After returning to my hotel and catching a few hours of sleep, I headed for the Maze. The 4wd road proved to be even worse than I remembered it, and I raked the body rail of my 4Runner over a big rock during a steep descent. By the time I finally arrived at the Maze Overlook, it was late afternoon. I shot sunset at Brimhall Point and used a compass to double-check all of my map calculations for my Milky Way panorama. Everything looked good to go if only the clouds filling much of the sky would disappear.
My alarm jarred me awake at midnight. Forty-five minutes later I was set up and shooting my first Milky Way sky sequence at Brimhall Point using a Sony 14mm f/1.8 lens and an exposure of 15 seconds, f/1.8, ISO 6400. The galactic center was only 4 degrees above the horizon – well under the 10-degree altitude I consider to be the beginning of the best shooting window – but persistent clouds along the horizon made me nervous. After each panorama sequence I scrolled through the images, looking for clouds. Slowly they began encroaching on the Milky Way. At 1:20 a.m. the galactic center reached an altitude of 10 degrees. I shot another sky sequence and saw that clouds were just about to begin covering the Milky Way. I shot sky sequences for another half-hour, but each subsequent sequence showed more and more clouds obscuring the Milky Way. At 1:50 a.m. I gave up trying to get a clean sky sequence and began shooting the land using an exposure of 59 seconds, f/1.8, ISO 6400 – two stops greater than the correct exposure for the sky. For each camera position I shot four frames focused at infinity so I could stack the images in Photoshop and use Stack Mode>Median to reduce noise. If the edge of the cliff was visible from that camera position, I then shot four more frames focused on the cliff edge so I could combine the two images in Photoshop and create better depth of field. Finally, with clouds covering the sky, I called it a night, returned to my campsite, napped for a couple of hours, then forced myself to get up to shoot sunrise. It was a bust. I returned to my campsite and went back to sleep.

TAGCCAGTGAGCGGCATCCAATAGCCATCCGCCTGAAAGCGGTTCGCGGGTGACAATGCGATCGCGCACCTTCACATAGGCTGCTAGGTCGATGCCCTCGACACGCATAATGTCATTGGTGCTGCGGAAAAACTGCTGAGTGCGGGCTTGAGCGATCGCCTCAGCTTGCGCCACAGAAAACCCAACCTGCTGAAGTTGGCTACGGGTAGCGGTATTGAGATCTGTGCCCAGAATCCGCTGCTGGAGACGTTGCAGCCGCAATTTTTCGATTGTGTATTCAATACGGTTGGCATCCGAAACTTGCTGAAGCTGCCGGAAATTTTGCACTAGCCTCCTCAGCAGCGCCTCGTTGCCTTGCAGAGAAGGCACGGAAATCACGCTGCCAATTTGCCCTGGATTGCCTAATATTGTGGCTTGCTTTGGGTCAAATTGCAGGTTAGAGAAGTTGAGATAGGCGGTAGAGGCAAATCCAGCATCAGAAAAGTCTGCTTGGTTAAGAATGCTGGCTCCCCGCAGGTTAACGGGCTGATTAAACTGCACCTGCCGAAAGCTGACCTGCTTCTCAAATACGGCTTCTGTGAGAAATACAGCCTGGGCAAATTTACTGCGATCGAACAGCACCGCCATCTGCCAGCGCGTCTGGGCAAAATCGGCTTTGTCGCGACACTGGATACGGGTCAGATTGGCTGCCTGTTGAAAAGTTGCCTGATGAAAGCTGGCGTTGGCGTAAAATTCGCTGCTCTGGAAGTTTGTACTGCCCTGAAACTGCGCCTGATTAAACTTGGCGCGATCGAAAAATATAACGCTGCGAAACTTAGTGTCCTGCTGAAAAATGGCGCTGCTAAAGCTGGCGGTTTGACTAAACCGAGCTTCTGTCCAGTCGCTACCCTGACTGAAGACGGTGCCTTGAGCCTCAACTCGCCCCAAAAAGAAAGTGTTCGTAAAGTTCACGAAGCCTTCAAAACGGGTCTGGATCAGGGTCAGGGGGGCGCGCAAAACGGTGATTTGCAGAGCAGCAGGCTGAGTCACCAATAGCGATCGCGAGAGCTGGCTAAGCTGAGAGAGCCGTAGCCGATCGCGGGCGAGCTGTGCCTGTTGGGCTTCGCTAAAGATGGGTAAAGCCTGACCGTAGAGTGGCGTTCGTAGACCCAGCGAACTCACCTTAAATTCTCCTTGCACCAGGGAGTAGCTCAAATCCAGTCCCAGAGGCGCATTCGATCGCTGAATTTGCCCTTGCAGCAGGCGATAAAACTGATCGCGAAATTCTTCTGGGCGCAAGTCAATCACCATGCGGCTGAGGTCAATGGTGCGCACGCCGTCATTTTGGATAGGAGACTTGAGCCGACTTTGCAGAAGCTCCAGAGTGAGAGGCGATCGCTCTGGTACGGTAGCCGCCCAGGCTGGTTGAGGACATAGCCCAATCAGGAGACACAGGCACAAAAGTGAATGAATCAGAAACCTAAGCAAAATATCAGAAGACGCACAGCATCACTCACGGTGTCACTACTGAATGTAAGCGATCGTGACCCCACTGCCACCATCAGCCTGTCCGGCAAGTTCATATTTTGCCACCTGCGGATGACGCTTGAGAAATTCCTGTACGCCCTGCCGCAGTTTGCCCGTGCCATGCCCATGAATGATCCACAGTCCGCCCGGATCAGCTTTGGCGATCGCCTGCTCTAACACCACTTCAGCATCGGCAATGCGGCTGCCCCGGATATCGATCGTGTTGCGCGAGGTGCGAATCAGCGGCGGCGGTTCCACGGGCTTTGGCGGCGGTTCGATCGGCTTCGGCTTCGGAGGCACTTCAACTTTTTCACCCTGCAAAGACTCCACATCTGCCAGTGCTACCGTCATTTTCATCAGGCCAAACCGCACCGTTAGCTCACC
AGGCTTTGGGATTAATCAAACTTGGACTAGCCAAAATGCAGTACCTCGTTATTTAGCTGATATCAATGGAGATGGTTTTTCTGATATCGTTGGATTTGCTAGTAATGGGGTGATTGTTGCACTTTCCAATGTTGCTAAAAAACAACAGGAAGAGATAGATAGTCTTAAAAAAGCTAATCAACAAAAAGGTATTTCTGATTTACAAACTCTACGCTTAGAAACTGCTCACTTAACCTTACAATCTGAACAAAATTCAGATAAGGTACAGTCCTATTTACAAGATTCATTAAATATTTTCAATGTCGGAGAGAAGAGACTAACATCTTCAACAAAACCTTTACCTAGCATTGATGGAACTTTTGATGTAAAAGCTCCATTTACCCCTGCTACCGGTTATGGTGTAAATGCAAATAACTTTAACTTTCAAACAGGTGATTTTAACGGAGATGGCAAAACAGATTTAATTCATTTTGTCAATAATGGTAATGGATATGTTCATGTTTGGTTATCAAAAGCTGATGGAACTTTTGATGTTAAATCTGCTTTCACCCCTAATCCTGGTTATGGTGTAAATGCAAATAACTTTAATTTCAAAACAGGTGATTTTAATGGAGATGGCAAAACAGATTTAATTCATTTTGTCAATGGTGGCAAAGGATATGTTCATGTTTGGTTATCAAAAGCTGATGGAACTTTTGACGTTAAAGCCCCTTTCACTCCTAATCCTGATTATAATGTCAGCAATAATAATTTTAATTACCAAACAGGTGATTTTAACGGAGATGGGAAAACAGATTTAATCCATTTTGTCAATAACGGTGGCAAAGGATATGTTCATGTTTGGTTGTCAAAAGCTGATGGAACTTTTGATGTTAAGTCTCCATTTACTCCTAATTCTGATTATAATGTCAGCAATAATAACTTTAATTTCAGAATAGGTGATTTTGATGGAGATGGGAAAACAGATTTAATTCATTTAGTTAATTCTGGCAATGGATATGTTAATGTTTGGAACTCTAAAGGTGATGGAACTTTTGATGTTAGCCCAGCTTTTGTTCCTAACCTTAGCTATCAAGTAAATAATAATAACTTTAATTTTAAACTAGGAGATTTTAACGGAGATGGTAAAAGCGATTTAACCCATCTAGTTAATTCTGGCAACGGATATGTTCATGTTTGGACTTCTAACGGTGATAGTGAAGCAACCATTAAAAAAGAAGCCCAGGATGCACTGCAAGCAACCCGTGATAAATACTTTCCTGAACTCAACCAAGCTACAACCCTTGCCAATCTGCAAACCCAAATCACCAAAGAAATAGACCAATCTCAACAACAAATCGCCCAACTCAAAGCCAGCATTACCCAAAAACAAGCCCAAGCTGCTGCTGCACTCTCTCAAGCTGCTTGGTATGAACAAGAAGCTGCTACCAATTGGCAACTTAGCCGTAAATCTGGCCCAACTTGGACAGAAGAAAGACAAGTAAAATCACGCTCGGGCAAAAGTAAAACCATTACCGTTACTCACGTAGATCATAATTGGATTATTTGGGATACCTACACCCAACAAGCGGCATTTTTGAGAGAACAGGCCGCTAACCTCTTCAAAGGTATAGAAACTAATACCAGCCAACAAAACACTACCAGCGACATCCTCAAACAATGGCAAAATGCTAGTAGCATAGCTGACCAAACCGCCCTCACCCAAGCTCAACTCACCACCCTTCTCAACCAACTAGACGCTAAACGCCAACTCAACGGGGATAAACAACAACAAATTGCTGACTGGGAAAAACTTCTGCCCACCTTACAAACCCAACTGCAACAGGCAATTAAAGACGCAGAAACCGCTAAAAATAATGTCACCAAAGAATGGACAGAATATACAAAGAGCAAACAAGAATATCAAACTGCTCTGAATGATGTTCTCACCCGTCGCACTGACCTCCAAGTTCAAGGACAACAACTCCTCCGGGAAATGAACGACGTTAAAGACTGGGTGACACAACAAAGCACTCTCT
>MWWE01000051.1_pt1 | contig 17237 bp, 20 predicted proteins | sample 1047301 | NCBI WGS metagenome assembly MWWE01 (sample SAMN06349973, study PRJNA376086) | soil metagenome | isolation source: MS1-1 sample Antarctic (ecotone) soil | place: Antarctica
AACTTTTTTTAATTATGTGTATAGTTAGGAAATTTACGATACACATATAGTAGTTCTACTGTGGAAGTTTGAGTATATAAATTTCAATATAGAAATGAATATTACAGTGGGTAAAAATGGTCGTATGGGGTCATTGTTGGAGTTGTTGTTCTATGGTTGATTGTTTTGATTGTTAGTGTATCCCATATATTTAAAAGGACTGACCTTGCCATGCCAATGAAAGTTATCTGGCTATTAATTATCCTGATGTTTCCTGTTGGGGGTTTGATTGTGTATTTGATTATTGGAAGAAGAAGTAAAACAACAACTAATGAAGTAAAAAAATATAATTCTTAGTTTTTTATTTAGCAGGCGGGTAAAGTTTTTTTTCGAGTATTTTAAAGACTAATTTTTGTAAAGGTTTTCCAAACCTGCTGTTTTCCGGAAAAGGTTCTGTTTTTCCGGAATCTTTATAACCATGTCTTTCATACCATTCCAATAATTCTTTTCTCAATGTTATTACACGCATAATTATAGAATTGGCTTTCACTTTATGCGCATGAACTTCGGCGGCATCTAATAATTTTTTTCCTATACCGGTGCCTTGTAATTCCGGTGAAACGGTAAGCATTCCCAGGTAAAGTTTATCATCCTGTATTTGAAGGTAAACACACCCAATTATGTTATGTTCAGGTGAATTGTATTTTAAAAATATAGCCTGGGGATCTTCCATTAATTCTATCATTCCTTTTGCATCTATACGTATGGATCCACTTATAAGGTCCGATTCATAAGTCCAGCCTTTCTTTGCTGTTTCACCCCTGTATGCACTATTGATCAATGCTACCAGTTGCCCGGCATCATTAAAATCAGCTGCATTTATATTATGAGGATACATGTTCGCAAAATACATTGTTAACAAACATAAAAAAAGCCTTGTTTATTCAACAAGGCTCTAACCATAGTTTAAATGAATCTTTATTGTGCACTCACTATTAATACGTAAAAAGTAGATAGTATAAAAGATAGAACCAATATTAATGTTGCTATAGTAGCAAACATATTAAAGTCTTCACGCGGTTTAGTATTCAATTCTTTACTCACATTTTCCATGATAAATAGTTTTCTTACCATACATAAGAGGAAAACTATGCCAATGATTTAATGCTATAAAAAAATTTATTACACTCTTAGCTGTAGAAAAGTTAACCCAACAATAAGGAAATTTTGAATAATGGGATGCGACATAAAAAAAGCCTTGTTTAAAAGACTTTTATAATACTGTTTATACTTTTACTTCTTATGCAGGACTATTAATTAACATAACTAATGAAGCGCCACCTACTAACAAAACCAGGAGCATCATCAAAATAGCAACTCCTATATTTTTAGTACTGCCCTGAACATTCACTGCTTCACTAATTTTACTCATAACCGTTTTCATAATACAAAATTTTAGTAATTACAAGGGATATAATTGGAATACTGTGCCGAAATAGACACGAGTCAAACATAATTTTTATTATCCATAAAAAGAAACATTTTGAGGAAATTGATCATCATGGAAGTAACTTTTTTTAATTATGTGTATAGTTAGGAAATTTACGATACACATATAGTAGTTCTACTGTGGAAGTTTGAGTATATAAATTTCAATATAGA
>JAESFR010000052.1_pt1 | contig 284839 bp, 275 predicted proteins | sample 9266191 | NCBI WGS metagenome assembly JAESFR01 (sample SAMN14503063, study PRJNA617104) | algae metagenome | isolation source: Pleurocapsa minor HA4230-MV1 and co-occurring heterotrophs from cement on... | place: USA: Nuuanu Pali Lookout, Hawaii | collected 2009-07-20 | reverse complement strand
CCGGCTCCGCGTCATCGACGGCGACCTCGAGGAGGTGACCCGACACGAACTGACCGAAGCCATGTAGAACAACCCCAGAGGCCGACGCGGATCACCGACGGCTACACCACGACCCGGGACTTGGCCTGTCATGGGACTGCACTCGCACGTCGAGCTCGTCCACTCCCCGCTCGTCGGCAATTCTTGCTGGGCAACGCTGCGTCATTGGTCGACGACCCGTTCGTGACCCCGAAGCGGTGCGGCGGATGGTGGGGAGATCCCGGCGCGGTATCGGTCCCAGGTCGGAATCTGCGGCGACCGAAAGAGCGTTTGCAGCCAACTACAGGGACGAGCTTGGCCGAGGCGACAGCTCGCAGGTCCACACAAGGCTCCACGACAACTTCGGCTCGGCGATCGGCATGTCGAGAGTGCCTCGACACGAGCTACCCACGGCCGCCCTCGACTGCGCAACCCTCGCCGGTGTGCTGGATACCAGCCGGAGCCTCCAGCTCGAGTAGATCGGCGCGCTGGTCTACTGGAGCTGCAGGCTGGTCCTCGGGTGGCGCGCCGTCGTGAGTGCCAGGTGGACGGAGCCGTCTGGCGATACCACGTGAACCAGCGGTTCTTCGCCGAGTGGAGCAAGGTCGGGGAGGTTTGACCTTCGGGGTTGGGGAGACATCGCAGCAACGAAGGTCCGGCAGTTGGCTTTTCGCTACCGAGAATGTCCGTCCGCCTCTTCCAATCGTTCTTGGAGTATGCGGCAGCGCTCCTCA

I checked the forecast on my Garmin GPSmap 66i when I awoke around 9 a.m. The forecast called for gusts to 40 mph in the afternoon. I thought about staying in camp, firing up my laptop, and trying to assemble a rough edit of the panorama I shot the night before. I had just one more night to shoot, and I would have to decide whether to re-shoot the composition I just shot or try a different composition nearby. Although stitching a test panorama would have been the best way to decide, I opted instead to do a long hike in the Maze that I had wanted to do for years. I packed hastily, zipped the tent (or so I thought), and started down the intricate 4th-class scrambling route that leads to the bottom of the Maze. Once down, I followed the trail towards the Harvest Scene, a spectacular pictograph panel, until I was directly east of the Chocolate Drops, four spectacular towers arrayed along a sandstone ridge high above me. From there I climbed a tough 4th-class scrambling route, unmarked on the map, that led up to the Chocolate Drops.
The wind was building by the time I reached the Chocolate Drops. I followed the marked trail south along a sandstone ridge with spectacular views. Soon the wind became a gale. I had anchored my Bibler tent well, with heavy rocks at all four corners and two more heavy rocks anchoring the guy lines on each side. Nonetheless, I was worried. After four miles, I reached the 4wd road that traverses the Land of Standing Rocks. The “trailhead” for the trail to the Chocolate Drops consisted of three rows of small stones that marked the three sides of a rectangular parking area just big enough for three cars. There were no signs indicating it was a trailhead, much less a trailhead for the Chocolate Drops. Finding the trailhead for Horse Canyon one mile west along the road looked like a challenge.